The main focus was a reflection on the massive changes which have occurred within the beer industry, since the first guide was published in 1974, and contrasting them with the situation today. The most significant change has been huge rise in the number of breweries and the massive increase in the range of beers now available to today’s beer drinkers.
I still have a well-thumbed, and rather dog-eared, copy of that first edition Good Beer Guide. It was just 96 pages in length and listed around 1,500 pubs. The brewery section, covered just two pages at the rear and listed a mere 105 brewing companies. The beer range available in 1974 primarily consisted of milds and bitters, with the occasional smattering of winter and Christmas ales. This is in sharp contrast to today’s Guide which lists 1704 breweries, producing more than 7,500 beers (as part of their core range) in more than 14 styles.
Another news worthy item is the highlighting of the five pubs which have appeared in every edition of the Guide, thereby demonstrating a consistent high standard of quality beers served in a fantastic setting. As I intend to write a separate post on this, I won’t go into too much detail here, but for the curious, this link will tell all you need to know. For my part, having visited three of these survivors, I want to write a more personal piece, based on my own experiences.
I haven’t rushed out to buy a copy, certainly not in physical form; in fact the last GBG I bought was the 40th edition, which appeared in 2013. Up until then I had a full set, but 40 year’s worth of guides gathering dust on the shelves was enough for me to call it a day, and I have not bought a copy since.
|The Breweries Section 1974|
The Guide has grown in size since that first 96 page edition it’s is not the easiest thing to carry around. For many years I have been saying it is time to drop the Breweries Section which, in the 2013 edition, took up 250 pages, equivalent to 27% of the total guide. Whilst this section was certainly relevant 45 years ago, today it is almost totally superfluous, as anyone interested in discovering more about a particular brewery and its beers, can easily find the information they are looking for on line. Perhaps this will happen, now that Roger is stepping down; it would certainly make sense.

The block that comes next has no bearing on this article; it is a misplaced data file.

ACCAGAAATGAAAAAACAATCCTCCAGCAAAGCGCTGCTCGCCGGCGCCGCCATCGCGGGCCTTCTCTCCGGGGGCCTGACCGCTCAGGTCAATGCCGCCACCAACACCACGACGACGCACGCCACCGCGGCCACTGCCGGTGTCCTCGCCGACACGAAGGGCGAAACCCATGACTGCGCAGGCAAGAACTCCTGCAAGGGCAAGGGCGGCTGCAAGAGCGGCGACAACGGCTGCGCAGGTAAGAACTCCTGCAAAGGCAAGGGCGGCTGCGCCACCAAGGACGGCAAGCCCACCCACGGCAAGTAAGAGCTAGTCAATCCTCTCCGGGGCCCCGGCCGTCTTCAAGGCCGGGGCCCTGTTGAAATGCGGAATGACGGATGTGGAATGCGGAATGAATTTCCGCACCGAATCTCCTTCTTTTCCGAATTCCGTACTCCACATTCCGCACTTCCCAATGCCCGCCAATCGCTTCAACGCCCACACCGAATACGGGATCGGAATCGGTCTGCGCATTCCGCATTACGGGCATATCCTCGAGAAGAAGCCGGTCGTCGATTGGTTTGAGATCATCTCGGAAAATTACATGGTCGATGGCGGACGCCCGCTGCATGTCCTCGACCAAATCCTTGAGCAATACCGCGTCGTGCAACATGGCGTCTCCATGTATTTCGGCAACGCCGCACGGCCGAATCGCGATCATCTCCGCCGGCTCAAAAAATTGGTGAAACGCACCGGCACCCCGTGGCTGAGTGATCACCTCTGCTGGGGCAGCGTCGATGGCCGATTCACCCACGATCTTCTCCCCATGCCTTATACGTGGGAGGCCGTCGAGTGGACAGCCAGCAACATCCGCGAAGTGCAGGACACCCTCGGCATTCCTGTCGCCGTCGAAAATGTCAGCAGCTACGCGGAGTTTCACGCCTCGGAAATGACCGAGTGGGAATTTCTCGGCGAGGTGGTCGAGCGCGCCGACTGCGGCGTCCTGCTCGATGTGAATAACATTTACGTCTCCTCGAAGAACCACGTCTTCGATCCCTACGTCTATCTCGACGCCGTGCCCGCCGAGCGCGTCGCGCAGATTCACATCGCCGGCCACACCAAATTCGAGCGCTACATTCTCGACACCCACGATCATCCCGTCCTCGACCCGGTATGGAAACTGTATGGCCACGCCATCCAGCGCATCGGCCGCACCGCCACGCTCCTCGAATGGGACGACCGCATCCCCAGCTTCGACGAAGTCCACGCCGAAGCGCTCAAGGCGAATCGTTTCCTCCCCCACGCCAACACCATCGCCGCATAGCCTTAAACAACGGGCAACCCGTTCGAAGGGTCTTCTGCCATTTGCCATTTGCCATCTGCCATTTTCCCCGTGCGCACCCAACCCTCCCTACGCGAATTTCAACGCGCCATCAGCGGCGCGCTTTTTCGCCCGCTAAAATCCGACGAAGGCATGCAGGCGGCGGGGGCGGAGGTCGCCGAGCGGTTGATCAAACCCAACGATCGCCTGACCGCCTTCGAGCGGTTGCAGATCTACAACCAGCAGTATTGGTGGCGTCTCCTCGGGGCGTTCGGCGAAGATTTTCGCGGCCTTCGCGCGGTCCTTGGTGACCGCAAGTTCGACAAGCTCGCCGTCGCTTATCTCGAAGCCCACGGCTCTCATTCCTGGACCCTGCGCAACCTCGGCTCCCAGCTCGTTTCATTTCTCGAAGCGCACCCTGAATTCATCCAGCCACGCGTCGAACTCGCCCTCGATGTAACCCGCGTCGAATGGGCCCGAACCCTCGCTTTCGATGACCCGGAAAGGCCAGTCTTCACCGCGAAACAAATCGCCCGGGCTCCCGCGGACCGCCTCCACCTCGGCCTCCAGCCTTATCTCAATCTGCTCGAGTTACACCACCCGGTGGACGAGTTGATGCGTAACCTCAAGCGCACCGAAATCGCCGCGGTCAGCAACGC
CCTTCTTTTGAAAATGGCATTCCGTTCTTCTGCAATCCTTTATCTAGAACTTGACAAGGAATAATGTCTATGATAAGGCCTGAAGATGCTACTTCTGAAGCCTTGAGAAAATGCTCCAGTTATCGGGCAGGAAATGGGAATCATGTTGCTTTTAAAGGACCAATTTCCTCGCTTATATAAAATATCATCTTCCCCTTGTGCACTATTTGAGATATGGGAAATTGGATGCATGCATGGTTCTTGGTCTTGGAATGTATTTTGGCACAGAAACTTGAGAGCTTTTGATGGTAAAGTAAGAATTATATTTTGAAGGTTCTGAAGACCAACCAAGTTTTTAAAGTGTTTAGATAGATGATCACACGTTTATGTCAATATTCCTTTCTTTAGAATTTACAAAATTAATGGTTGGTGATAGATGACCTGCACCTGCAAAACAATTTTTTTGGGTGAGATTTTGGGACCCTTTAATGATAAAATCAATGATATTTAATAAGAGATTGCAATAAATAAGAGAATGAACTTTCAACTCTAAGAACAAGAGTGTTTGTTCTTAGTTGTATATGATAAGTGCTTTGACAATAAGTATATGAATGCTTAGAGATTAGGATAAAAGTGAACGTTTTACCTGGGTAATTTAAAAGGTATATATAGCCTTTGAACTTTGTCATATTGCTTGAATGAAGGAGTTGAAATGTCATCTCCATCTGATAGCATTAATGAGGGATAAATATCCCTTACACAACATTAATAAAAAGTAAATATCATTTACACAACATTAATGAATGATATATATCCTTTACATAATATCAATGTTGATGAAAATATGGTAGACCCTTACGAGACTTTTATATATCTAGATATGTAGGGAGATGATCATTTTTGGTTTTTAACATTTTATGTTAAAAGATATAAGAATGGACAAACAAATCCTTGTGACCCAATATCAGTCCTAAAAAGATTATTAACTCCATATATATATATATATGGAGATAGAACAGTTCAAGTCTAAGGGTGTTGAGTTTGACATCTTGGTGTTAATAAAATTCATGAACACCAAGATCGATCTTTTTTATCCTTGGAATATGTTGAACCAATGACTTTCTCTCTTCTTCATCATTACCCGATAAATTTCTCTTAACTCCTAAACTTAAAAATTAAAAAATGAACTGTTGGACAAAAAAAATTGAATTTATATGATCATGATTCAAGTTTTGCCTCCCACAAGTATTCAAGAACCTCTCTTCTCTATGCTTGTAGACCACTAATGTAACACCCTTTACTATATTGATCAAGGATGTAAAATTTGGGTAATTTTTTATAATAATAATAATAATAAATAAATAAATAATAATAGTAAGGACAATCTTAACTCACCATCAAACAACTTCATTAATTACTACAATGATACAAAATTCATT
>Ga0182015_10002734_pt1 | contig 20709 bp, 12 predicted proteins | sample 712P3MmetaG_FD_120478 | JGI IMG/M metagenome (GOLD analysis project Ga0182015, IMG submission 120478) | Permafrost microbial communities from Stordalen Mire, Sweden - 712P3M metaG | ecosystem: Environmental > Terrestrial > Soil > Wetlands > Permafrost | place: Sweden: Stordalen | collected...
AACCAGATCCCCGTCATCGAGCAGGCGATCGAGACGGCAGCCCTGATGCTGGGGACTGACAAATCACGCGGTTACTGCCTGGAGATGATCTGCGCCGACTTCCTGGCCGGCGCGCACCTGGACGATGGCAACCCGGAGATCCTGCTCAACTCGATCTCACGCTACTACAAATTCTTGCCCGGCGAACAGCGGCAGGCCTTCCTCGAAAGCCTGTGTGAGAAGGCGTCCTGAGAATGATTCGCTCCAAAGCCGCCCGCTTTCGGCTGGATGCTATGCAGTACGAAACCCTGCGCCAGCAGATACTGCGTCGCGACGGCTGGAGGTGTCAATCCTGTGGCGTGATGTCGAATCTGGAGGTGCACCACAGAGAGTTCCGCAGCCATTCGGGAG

Instead, we could either have a slimmer and much more user friendly guide, or the number of pubs could be expanded. If CAMRA feel there is still a market for what is effectively a list of breweries and their beers, they could publish a separate book, spice it up a bit with photos, illustrations, detailed tasting notes and more details of brewery taps, take out etc. However, given the numerous changes which occur each year, within the brewing industry, the chances of this happening are realistically, zero.
One way round the weight/size problem is to purchase the electronic version. I am not normally a fan of digital books, as I much prefer the printed “real thing.” However, as someone who is only likely to refer to the Guide on odd occasions, buying it in electronic form may be the best option for me.
The electronic version is said to come with regular updates, but looking on the Google Play Store there seem to be a couple of conflicting Apps, with poor ratings. CAMRA’s own website seems to indicate that the Good Beer Guide is only available as an App for iPhone users, which is very puzzling.
If this is correct then it is bad form from an organisation which has been trying, for some time now, to switch members away from traditional printed paper forms of “What’s Brewing” and “Beer” magazine, and onto electronic, downloadable versions.
The fact this switch is being pushed through in order “to save CAMRA money,” does make me wonder whether the printed Good Beer Guide generates far more dosh than an App-based version does.
If so, CAMRA needs to make its mind up as to whether it wants to keep its publications in traditional print form, or whether it wants to ditch paper, in favour of downloadable electronic versions. At the moment it appears to be cherry-picking, and this is unacceptable whichever side of the paper versus digital debate you happen to be on.